The American Educational Research Association is calling for Congress to decouple education statistics and education research in the next reauthorization of the Institute of Education Sciences, arguing that the National Center for Education Statistics should have the same equal, independent status as the Education Department’s research agency.
AERA released its recommendations for the reauthorization of IES at AERA’s annual convention on Sunday, calling for lawmakers to give the IES director more control over the agency’s research budget and to charge IES to study how its research is used. The research group’s top recommendation is to return NCES to equal status with IES, as it was before Congress passed the Education Sciences Reform Act in 2002, which created IES.
“The statistics program now has to be approved by the director of IES, who is not a statistician—and no reason he would be a statistician—and by an advisory board that has no requirement that there be anyone with a knowledge of statistics on it,” said Gerald E. Sroufe, AERA’s government relations director.
Kenji Hakuta, the chairman of AERA’s reauthorization task force and an education professor at Stanford University, argued that the federal education statistics agency predates the Education Department’s education research projects and has different goals and methods than education research. The group is calling for NCES to develop its own quality standards and be given clearer responsibility for working with states to develop their longitudinal data systems.
In addition to asking that NCES report directly to the Education Secretary, rather than to the IES director, AERA called for Congress to reinstate the advisory board that supported NCES before it joined IES, and to make the NCES commissioner an honorary member of the National Assessment Governing Board, which supervises the National Assessment of Educational Progress.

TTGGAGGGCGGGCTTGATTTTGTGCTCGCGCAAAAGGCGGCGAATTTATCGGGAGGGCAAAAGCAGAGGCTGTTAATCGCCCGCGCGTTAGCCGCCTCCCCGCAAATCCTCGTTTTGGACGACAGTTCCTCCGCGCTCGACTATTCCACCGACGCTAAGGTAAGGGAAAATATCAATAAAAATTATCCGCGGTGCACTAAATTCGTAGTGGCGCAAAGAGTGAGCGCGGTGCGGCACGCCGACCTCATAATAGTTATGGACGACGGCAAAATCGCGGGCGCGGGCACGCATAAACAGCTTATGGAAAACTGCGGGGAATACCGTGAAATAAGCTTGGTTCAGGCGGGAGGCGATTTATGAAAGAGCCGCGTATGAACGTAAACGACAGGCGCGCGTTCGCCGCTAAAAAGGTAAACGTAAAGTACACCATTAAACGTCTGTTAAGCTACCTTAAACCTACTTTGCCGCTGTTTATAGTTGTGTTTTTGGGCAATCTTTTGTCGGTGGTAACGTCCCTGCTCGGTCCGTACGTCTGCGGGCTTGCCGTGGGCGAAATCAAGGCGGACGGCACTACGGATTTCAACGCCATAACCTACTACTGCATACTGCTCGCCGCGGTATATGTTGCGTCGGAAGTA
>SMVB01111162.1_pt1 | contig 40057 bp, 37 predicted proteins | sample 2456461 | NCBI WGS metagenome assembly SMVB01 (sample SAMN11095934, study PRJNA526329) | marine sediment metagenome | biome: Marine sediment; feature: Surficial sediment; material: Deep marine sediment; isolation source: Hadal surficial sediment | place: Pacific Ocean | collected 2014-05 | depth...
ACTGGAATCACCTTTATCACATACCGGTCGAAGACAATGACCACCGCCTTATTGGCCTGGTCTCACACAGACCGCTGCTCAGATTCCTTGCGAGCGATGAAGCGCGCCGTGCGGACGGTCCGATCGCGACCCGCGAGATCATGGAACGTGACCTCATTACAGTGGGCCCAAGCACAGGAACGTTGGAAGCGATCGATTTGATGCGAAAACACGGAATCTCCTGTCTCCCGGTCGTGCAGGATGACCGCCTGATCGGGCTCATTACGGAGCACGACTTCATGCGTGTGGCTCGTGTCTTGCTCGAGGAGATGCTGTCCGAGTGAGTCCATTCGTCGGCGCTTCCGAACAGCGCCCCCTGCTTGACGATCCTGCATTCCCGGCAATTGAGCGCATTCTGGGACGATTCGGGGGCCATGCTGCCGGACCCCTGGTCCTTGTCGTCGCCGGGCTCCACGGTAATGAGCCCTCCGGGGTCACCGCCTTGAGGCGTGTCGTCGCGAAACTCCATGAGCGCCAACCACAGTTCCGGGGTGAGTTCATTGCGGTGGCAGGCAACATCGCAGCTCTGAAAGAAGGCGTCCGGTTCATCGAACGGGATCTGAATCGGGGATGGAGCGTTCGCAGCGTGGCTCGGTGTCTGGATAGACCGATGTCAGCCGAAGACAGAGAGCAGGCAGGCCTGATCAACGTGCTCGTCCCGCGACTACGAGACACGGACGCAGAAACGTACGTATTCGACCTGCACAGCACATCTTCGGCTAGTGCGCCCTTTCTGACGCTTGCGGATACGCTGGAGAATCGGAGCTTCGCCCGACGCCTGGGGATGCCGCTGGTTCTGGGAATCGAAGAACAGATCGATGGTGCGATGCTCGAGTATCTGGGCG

While adamant that NCES should come out from under the IES umbrella, AERA voiced support for the the decision to bring in the National Center for Special Education Research, which was previously housed in the Education Department’s program offices. However, members argued Congress should ensure the center, which still operates under an acting commissioner, finally gets an official leader.
In addition to its recommendations for NCES, the task force is calling for Congress to provide more money for IES, equal to .5 percent of the Education Department’s budget during the next decade, and to give the IES director more authority over which research projects get funded and what research methods can be used. As it stands, much of IES’s research is directed my specific programs approved by Congress.
The research group deliberately did not include legislative language for the recommendations, in part because it is not certain whether IES will be updated under its current law, the Education Sciences Reform Act—which has been overdue for reauthorization since 2008—or will be wrapped into the next authorization of the larger Elementary and Secondary Education Act. The group has also wanted to limit Congress’s role in determining small daily decisions at IES.
“Some of the problems you might hear about in the [current ESRA] legislation are administrative matters that wouldn’t be dealt with very well by legislation,” Mr. Hakuta said.
However, AERA Executive Director Felice J. Levine said the group would put out a separate series of briefs on ESEA reauthorization later this year, presenting the research base for various parts of the law.
The reauthorization recommendations will be posted on AERA’s Web site.
A version of this news article first appeared in the Inside School Research blog.